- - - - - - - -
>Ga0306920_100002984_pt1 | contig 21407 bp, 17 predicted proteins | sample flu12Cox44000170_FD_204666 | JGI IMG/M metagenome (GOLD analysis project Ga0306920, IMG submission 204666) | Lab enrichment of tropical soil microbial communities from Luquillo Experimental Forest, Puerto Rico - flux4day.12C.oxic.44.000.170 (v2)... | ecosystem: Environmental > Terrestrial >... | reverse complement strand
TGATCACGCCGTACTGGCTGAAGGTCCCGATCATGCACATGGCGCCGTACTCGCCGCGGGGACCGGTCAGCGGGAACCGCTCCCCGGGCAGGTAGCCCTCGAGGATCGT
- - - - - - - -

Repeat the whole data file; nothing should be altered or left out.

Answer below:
>Ga0306920_100002984_pt1 | contig 21407 bp, 17 predicted proteins | sample flu12Cox44000170_FD_204666 | JGI IMG/M metagenome (GOLD analysis project Ga0306920, IMG submission 204666) | Lab enrichment of tropical soil microbial communities from Luquillo Experimental Forest, Puerto Rico - flux4day.12C.oxic.44.000.170 (v2)... | ecosystem: Environmental > Terrestrial >... | reverse complement strand
TGATCACGCCGTACTGGCTGAAGGTCCCGATCATGCACATGGCGCCGTACTCGCCGCGGGGACCGGTCAGCGGGAACCGCTCCCCGGGCAGGTAGCCCTCGAGGATCGT